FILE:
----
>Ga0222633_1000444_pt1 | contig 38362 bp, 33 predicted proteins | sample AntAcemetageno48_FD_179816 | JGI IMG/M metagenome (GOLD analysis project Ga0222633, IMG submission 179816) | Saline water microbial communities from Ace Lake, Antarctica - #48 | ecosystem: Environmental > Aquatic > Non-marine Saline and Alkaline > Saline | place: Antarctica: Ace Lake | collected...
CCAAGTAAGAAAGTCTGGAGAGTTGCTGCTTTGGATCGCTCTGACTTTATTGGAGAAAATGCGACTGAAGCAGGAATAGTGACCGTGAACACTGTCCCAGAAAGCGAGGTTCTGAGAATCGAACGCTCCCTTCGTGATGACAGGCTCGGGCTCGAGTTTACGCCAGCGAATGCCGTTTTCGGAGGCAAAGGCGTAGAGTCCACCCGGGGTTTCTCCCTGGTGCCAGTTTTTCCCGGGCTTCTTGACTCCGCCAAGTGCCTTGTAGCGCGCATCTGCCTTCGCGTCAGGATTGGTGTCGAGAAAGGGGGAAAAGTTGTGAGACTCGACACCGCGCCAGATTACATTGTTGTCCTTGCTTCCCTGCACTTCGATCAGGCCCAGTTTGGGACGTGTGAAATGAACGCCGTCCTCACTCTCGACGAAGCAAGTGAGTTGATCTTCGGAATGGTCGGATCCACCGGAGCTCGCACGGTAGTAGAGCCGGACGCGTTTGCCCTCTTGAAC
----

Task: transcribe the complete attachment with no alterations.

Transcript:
>Ga0222633_1000444_pt1 | contig 38362 bp, 33 predicted proteins | sample AntAcemetageno48_FD_179816 | JGI IMG/M metagenome (GOLD analysis project Ga0222633, IMG submission 179816) | Saline water microbial communities from Ace Lake, Antarctica - #48 | ecosystem: Environmental > Aquatic > Non-marine Saline and Alkaline > Saline | place: Antarctica: Ace Lake | collected...
CCAAGTAAGAAAGTCTGGAGAGTTGCTGCTTTGGATCGCTCTGACTTTATTGGAGAAAATGCGACTGAAGCAGGAATAGTGACCGTGAACACTGTCCCAGAAAGCGAGGTTCTGAGAATCGAACGCTCCCTTCGTGATGACAGGCTCGGGCTCGAGTTTACGCCAGCGAATGCCGTTTTCGGAGGCAAAGGCGTAGAGTCCACCCGGGGTTTCTCCCTGGTGCCAGTTTTTCCCGGGCTTCTTGACTCCGCCAAGTGCCTTGTAGCGCGCATCTGCCTTCGCGTCAGGATTGGTGTCGAGAAAGGGGGAAAAGTTGTGAGACTCGACACCGCGCCAGATTACATTGTTGTCCTTGCTTCCCTGCACTTCGATCAGGCCCAGTTTGGGACGTGTGAAATGAACGCCGTCCTCACTCTCGACGAAGCAAGTGAGTTGATCTTCGGAATGGTCGGATCCACCGGAGCTCGCACGGTAGTAGAGCCGGACGCGTTTGCCCTCTTGAAC